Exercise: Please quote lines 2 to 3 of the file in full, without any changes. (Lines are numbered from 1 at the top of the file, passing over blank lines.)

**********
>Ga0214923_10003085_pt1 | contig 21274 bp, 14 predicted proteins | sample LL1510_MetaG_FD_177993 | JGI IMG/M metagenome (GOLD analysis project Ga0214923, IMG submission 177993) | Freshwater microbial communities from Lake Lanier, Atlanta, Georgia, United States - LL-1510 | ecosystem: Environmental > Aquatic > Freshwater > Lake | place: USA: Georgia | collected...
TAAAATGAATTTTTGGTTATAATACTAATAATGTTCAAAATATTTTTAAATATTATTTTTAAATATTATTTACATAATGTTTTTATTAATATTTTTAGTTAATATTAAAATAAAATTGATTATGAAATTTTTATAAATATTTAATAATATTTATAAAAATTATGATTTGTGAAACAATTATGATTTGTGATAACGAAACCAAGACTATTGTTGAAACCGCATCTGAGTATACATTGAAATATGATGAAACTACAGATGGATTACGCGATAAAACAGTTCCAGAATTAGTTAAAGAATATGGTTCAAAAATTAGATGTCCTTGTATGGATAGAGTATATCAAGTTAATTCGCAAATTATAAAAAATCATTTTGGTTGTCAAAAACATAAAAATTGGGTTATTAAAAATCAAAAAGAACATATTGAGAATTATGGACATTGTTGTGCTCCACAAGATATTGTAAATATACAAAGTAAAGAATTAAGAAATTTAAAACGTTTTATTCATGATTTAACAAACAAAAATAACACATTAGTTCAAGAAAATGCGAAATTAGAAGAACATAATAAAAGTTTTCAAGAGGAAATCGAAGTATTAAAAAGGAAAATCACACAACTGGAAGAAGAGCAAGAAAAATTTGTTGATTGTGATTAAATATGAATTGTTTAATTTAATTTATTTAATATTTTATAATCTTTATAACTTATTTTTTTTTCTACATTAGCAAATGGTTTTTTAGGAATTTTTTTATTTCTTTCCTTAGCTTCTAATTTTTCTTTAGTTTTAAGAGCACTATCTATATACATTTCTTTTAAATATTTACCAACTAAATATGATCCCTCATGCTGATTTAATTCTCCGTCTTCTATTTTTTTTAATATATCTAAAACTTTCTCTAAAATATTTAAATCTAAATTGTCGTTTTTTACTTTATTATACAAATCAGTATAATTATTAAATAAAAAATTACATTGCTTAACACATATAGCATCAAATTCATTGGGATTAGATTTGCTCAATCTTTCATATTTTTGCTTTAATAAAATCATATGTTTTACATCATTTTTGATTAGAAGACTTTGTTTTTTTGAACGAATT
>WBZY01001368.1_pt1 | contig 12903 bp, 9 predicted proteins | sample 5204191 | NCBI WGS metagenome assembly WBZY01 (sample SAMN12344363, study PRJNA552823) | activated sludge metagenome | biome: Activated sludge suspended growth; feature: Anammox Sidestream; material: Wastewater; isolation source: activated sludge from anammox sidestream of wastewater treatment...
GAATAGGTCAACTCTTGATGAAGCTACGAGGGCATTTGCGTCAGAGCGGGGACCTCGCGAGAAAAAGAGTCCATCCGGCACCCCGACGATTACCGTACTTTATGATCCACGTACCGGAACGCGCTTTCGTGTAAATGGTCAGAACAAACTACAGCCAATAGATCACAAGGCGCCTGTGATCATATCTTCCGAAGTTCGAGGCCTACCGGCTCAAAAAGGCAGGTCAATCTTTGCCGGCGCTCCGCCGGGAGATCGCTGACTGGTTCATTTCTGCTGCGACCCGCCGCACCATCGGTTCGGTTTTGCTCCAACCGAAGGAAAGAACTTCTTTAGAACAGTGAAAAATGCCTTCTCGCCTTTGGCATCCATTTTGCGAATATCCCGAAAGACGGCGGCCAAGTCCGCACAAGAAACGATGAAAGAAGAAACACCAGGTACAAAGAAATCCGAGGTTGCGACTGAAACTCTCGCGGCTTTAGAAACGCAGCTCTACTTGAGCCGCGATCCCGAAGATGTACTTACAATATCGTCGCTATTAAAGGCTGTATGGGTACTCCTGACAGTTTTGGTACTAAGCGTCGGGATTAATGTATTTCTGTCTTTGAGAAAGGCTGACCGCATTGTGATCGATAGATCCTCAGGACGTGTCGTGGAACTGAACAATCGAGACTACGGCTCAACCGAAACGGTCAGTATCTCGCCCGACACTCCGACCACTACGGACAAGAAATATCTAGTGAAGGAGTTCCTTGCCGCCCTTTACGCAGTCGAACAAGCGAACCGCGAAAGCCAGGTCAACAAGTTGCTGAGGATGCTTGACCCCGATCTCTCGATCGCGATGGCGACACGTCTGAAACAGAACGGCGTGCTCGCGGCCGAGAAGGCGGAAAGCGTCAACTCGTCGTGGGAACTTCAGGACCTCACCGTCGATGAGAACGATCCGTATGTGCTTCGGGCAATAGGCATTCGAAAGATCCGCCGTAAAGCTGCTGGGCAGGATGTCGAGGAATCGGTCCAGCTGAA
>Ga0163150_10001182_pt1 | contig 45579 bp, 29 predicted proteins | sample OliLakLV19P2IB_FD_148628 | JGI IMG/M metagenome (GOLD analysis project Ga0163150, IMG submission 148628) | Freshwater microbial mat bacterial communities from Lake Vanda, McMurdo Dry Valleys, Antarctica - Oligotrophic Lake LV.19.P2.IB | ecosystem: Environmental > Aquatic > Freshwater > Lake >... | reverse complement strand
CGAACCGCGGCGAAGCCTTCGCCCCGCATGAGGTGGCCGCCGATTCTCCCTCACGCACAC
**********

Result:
TAAAATGAATTTTTGGTTATAATACTAATAATGTTCAAAATATTTTTAAATATTATTTTTAAATATTATTTACATAATGTTTTTATTAATATTTTTAGTTAATATTAAAATAAAATTGATTATGAAATTTTTATAAATATTTAATAATATTTATAAAAATTATGATTTGTGAAACAATTATGATTTGTGATAACGAAACCAAGACTATTGTTGAAACCGCATCTGAGTATACATTGAAATATGATGAAACTACAGATGGATTACGCGATAAAACAGTTCCAGAATTAGTTAAAGAATATGGTTCAAAAATTAGATGTCCTTGTATGGATAGAGTATATCAAGTTAATTCGCAAATTATAAAAAATCATTTTGGTTGTCAAAAACATAAAAATTGGGTTATTAAAAATCAAAAAGAACATATTGAGAATTATGGACATTGTTGTGCTCCACAAGATATTGTAAATATACAAAGTAAAGAATTAAGAAATTTAAAACGTTTTATTCATGATTTAACAAACAAAAATAACACATTAGTTCAAGAAAATGCGAAATTAGAAGAACATAATAAAAGTTTTCAAGAGGAAATCGAAGTATTAAAAAGGAAAATCACACAACTGGAAGAAGAGCAAGAAAAATTTGTTGATTGTGATTAAATATGAATTGTTTAATTTAATTTATTTAATATTTTATAATCTTTATAACTTATTTTTTTTTCTACATTAGCAAATGGTTTTTTAGGAATTTTTTTATTTCTTTCCTTAGCTTCTAATTTTTCTTTAGTTTTAAGAGCACTATCTATATACATTTCTTTTAAATATTTACCAACTAAATATGATCCCTCATGCTGATTTAATTCTCCGTCTTCTATTTTTTTTAATATATCTAAAACTTTCTCTAAAATATTTAAATCTAAATTGTCGTTTTTTACTTTATTATACAAATCAGTATAATTATTAAATAAAAAATTACATTGCTTAACACATATAGCATCAAATTCATTGGGATTAGATTTGCTCAATCTTTCATATTTTTGCTTTAATAAAATCATATGTTTTACATCATTTTTGATTAGAAGACTTTGTTTTTTTGAACGAATT
>WBZY01001368.1_pt1 | contig 12903 bp, 9 predicted proteins | sample 5204191 | NCBI WGS metagenome assembly WBZY01 (sample SAMN12344363, study PRJNA552823) | activated sludge metagenome | biome: Activated sludge suspended growth; feature: Anammox Sidestream; material: Wastewater; isolation source: activated sludge from anammox sidestream of wastewater treatment...